Glycine also has some commercial uses. It is used as a sweetener in food and as a buffering agent in cosmetics. A buffering agent is a substance that makes it easier to keep the acidity of a solution stable. In 2009, NASA found glycine in a comet sample, which gives some credit to the hypothesis that the molecules of life can be found everywhere in the universe.



I can’t find much on butanediperoxoic acid. I’m not sure it’s stable, the two peroxides might make it explosive. There are some articles floating around about the molecule with a long C-chain attached to one of the inner C’s. Apparently, it’s a strong oxidizer and can be used as a bleaching agent. That’s not surprising, it’s similar to what hydrogen peroxide does.

Tartaric acid is a common molecule in many plants. It is an anti-oxidant and used as a food additive for that purpose. In a very large dose it acts as a muscle toxin, but it takes like half a kilogram of the stuff to kill an adult human. Anyway, tartaric acid is a chiral molecule: it has different stereoisomers. This acid was used in the discovery of stereochemistry molecules, which polarize light in different ways. There are three forms, of which two show optical activity[1]. However, when those two are in a 1:1 mixture, they cancel each other’s polarization. This mixture was originally called ‘racemic acid’ (Latin: racemus, ‘a bunch of grapes’, which is a fruit in which tartaric acid occurs). Nowadays, the word ‘racemic’ refers to any 1:1 mixture of optically active molecules.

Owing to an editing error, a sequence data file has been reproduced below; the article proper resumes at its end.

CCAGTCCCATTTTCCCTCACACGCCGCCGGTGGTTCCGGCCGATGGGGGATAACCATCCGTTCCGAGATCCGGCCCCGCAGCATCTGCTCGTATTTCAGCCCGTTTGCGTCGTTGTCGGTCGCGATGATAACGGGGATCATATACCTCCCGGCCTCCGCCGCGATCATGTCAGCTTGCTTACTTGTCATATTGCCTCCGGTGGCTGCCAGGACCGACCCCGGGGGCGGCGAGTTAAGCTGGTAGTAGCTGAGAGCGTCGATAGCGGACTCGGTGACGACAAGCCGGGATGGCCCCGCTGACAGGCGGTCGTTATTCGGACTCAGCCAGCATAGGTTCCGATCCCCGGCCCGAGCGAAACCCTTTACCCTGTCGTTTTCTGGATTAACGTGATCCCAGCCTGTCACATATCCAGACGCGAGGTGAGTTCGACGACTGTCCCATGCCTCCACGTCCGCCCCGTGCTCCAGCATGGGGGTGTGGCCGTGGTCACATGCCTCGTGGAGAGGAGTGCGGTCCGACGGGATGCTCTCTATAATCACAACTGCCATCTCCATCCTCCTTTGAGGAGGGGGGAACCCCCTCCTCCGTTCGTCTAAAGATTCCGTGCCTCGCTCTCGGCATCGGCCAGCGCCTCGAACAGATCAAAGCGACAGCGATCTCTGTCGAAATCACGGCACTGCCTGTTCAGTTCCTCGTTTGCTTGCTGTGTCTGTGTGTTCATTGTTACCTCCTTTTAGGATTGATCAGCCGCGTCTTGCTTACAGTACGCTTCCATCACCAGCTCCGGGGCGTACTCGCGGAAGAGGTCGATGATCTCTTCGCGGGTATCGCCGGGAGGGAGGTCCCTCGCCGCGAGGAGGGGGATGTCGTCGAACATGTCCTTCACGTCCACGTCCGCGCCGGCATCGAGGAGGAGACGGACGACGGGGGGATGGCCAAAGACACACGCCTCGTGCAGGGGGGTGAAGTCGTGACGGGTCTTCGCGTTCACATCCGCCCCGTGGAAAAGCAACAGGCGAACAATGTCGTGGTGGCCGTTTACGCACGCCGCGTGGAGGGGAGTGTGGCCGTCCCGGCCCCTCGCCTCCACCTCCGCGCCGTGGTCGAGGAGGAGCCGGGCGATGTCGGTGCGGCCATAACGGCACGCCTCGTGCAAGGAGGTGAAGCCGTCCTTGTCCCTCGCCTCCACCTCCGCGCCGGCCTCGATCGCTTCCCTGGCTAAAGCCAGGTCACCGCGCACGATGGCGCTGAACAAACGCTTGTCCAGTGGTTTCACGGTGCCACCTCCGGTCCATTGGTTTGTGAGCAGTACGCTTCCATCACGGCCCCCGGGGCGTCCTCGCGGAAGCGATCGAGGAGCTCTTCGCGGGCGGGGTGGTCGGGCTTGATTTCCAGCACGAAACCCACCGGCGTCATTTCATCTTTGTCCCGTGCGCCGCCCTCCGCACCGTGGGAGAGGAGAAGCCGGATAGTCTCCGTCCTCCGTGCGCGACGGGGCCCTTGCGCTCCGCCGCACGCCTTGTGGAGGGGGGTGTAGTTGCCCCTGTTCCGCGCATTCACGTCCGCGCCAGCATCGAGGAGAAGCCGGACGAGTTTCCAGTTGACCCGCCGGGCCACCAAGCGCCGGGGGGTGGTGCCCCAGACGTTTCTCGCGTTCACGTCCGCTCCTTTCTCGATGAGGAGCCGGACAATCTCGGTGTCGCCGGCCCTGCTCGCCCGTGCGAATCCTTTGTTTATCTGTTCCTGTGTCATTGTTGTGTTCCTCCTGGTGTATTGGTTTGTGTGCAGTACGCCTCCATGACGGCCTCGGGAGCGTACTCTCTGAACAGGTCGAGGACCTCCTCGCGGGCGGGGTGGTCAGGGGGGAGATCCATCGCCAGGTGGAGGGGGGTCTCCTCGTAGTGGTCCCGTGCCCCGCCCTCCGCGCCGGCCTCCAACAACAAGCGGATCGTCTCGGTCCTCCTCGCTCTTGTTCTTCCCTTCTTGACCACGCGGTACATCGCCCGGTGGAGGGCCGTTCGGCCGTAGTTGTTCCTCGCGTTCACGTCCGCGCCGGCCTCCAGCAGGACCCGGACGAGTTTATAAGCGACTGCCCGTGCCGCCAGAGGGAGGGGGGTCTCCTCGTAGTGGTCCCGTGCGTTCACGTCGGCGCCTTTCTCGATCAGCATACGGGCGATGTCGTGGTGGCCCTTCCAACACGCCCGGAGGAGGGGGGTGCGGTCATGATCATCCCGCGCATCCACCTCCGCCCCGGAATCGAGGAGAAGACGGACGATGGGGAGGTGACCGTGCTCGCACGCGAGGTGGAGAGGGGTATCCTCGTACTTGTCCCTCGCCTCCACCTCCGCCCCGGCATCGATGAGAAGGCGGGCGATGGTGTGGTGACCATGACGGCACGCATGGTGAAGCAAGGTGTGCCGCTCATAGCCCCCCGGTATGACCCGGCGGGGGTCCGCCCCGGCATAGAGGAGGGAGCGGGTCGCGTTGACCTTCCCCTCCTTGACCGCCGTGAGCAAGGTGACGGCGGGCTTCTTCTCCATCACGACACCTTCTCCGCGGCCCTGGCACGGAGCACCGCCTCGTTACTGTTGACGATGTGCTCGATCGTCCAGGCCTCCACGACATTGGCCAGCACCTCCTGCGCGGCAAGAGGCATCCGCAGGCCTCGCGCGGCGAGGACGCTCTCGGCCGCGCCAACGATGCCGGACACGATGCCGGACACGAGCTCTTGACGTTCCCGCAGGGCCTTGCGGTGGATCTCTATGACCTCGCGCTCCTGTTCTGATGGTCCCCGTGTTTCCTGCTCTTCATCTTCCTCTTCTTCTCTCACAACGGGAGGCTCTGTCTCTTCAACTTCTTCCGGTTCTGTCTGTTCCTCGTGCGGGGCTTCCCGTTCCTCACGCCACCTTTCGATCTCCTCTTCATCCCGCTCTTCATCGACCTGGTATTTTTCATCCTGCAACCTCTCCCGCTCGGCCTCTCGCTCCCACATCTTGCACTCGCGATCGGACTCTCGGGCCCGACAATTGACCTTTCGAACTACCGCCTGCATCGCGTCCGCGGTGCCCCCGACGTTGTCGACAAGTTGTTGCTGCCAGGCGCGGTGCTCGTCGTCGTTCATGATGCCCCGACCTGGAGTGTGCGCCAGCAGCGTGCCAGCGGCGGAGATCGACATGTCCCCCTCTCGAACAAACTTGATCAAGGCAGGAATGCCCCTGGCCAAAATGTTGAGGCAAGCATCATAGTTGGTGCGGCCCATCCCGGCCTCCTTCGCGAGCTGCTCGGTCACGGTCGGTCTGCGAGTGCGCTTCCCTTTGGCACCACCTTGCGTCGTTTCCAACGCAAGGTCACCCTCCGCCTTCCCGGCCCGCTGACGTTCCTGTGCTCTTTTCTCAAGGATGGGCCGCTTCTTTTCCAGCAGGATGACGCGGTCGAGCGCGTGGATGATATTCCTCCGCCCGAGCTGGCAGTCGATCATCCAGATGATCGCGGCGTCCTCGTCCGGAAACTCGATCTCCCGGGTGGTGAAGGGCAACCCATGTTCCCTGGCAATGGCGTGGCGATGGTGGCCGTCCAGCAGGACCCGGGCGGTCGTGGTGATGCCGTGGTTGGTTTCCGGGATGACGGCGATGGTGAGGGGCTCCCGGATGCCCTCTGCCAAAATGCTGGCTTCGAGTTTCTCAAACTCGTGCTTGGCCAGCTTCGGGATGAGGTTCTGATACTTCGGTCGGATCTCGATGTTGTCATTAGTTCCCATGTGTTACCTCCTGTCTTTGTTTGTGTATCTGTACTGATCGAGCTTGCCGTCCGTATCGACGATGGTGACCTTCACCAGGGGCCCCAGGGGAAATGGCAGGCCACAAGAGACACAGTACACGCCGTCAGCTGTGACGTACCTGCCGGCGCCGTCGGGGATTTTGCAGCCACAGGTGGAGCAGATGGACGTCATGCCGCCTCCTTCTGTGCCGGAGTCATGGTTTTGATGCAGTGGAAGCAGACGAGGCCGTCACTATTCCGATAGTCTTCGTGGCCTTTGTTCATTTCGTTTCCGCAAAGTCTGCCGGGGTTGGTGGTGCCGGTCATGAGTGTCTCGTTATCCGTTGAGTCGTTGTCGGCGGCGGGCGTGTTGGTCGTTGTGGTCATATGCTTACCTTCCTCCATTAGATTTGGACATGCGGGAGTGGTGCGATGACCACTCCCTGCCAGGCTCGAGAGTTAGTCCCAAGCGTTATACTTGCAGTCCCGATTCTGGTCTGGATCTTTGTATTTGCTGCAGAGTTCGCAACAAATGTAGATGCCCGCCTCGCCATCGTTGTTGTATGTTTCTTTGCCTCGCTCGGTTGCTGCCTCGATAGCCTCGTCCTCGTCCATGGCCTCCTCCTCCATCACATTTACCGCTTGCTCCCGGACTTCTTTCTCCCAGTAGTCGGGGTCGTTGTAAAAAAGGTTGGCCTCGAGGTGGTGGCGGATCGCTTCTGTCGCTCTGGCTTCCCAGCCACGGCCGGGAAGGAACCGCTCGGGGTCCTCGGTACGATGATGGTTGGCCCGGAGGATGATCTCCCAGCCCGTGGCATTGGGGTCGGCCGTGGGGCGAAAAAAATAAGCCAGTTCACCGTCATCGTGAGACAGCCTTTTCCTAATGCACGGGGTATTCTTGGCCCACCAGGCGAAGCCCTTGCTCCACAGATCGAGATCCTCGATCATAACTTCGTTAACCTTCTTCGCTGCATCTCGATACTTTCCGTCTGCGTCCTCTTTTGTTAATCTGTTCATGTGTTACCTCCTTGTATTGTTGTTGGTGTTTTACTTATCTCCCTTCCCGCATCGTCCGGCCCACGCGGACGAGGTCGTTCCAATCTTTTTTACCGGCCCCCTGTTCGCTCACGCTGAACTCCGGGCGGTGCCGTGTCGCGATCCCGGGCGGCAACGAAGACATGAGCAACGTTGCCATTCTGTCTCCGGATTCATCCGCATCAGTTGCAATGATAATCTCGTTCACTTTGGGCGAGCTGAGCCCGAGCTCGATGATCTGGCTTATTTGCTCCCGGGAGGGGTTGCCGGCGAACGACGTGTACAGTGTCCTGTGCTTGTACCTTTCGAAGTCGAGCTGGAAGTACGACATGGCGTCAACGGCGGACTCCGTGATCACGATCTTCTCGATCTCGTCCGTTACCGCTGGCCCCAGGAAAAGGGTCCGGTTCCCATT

[1] Check the Wikipedia page for structures.